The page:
from 'the War Illustrated', 2nd September, 1916
'The Turkish Rout at Romani'
by Edward Wright

Battle Pictures of the Great War

Turkish forces in the desert at Suez - coverpages from German magazines


Of all the battles of the war, the desert conflict in the eastern marches of Egypt was in some ways the most interesting, because of the far-reaching, subtle play of British and German intellects that went on beneath the movement of the forces. Our former Chief of Staff, Sir Archibald Murray, matched his wits against those of the German Chief of Staff, General von Falkenhayn, and left Whitehall for Cairo, apparently to undertake the direction of a small affair in a third-rate theatre of the war. But it may be remarked that the Germans also sent to Syria, about the same time, one of their best men, the late Field-Marshal von der Goltz. Neither side thought of putting much more than 20,000 men in the Egyptian field of conflict. Yet Germany employed one of her best strategists, and we employed our then Chief of Staff, giving Sir William Robertson the important position at home that Sir Archibald Murray resigned. Clearly something of importance was occurring in connection with Egypt.


an Austrian magazine illustration of the Turkish advance upon the Suez canal


Titanic Energy in the Sin Desert

On the surface there was nothing very remarkable. General von Kressenstein, the German director of the first vain Turco-German attack on the Suez Canal, prepared a more formidable movement of invasion across the great Desert of Sin. Hundreds of first- rate directive German minds—engineers, gunnery instructors, drill instructors, and supply organisers—with two thousand- Teutonic troops, came to Palestine to train, stiffen, and energise Djemal Pasha's defeated army. For eighteen months the Germans laboured with great skill and high ingenuity. They excavated huge depots in the sand of the oases, and stored tens of millions of cartridges and tens of thousands of shrapnel and high-explosive shell. Krupp produced a special gun to be carried on a camel pack, and batteries of 6 in. howitzers that could be hauled by ox teams across the wastes of soft sand, by means of a continuous track of planks carried by gangs of labourers. Fifty big pontoons for bridging the Suez Canal were also hauled by ox teams over the sand. A large concrete reservoir of fresh water was built in the heart of the desert; scores of new wells were sunk, and pipe-lines laid in places.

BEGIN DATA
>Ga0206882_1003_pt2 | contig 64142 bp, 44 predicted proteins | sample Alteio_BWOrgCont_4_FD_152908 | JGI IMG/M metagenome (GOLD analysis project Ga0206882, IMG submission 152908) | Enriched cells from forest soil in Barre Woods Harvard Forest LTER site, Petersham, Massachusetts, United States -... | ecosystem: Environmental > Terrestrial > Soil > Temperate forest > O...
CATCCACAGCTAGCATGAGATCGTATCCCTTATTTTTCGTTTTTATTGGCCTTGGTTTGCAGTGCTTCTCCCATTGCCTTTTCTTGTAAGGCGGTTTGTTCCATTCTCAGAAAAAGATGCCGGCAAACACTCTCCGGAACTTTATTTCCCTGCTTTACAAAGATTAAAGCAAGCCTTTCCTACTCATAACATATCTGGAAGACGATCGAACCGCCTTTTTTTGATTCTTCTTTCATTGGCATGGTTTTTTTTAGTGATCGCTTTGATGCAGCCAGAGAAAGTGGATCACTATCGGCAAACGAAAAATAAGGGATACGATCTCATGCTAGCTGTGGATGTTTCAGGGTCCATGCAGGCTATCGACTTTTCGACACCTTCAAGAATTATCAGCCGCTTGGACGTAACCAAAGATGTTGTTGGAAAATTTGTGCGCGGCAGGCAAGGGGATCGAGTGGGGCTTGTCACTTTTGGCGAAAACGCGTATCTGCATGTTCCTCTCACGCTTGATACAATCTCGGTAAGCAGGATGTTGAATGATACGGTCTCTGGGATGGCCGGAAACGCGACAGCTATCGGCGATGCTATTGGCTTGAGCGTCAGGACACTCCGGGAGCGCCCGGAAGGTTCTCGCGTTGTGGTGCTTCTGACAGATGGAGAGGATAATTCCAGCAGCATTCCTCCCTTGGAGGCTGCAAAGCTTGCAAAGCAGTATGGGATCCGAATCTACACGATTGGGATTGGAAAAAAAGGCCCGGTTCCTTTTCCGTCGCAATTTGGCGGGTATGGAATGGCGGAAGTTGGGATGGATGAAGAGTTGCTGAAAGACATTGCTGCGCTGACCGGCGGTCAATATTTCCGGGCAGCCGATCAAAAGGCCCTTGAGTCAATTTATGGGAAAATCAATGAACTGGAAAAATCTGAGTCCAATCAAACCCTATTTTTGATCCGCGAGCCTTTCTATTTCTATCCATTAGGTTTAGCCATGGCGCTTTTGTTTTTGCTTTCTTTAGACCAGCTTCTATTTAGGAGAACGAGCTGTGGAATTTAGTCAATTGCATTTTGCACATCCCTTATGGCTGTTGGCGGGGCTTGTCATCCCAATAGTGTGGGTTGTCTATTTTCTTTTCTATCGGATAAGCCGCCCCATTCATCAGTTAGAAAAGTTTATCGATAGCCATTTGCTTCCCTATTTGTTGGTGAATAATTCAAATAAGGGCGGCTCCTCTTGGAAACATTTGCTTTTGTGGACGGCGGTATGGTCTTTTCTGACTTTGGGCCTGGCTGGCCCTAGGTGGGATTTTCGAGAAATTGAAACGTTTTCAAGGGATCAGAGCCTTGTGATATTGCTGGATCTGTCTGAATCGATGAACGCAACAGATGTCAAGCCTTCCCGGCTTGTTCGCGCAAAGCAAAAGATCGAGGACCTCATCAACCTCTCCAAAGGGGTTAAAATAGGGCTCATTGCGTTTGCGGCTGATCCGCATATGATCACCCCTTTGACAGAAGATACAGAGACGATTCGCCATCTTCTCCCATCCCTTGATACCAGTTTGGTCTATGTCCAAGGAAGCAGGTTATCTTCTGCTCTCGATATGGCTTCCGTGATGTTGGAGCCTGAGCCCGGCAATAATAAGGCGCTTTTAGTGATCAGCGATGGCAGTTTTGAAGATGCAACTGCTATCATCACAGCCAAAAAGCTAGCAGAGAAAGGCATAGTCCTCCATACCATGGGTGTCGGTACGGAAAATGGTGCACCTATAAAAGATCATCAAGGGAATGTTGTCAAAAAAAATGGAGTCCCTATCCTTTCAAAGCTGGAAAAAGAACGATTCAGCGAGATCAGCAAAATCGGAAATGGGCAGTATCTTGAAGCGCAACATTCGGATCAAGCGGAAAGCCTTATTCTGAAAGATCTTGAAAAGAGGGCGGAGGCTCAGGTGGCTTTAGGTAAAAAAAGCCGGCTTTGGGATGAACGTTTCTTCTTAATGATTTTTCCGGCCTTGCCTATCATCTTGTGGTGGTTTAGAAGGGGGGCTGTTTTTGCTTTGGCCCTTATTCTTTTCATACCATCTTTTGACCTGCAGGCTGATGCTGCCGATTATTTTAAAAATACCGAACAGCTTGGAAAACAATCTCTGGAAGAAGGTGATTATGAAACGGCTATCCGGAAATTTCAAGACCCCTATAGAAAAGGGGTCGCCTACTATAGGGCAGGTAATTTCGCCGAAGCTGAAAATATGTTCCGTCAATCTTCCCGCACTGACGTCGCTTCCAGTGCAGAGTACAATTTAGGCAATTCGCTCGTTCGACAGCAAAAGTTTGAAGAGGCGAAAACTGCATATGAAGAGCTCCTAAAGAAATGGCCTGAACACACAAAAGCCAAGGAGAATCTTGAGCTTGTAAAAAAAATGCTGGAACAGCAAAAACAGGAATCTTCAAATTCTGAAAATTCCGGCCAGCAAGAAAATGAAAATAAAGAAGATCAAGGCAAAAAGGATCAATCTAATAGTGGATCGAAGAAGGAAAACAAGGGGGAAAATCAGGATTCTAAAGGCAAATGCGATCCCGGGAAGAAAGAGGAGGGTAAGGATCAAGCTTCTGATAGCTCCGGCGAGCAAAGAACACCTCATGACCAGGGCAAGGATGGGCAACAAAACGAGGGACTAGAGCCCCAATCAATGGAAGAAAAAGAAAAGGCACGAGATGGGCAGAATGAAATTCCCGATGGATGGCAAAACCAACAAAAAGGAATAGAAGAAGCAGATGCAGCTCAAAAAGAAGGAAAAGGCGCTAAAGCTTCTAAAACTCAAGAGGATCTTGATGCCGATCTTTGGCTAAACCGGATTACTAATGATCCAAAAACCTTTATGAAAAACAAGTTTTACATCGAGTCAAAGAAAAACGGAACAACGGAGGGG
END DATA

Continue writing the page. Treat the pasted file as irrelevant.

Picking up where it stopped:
Early spring was the best season for an advance through the wilderness, for many of the dry gullies in the inland heights were then roaring with water. Kressenstein, however, let the cold, healthy months go by, for certain reasons of larger strategy, and abruptly launched his expedition in July, 1916, at the height of the scorching, tropical desert summer. Instead of attempting a surprise attack across the centre of the Sinai wastes, as he had done before, the German commander made a well-heralded movement along the ancient caravan track by the Mediterranean shore—the Serbonian Road, used by most of the famous conquerors of old, from Rameses to Napoleon. On the Serbonian Road there was plenty of water, and though so brackish as to be undrinkable by European troops, it was good enough for the two Turkish divisions that Kressenstein led to battle. For his picked force of two thousand German infantry and his hundreds of German offipers, engineers, and gunners, fresh water was conveyed by camel pack.

The conflict opened on July 19th, 1916, with skirmishes between the enemy's horse and foot and our cavalry screen round the Katia Oasis, some twenty-five miles from the canal. We had about 12,000 Scottish Territorials and 2,000 troopers, under the command of Major-General the Hon. H. L. Lawrence, opposed to the 18,000 troops that Kressenstein advanced. General Lawrence had besides a reserve brigade of 5,000 Lancashire Territorials with some Warwick and Gloucester Yeomanry. The German general also seems to have had a strong reserve, which he threw out in the closing phase of the struggle. The available forces on both sides were about equal, and this equality, as we shall see, had a bearing upon the larger strategical victory won by Sir Archibald Murray as commander-in-chief.


Turkish supply trains


Sand Wraiths in Phantasmal Nights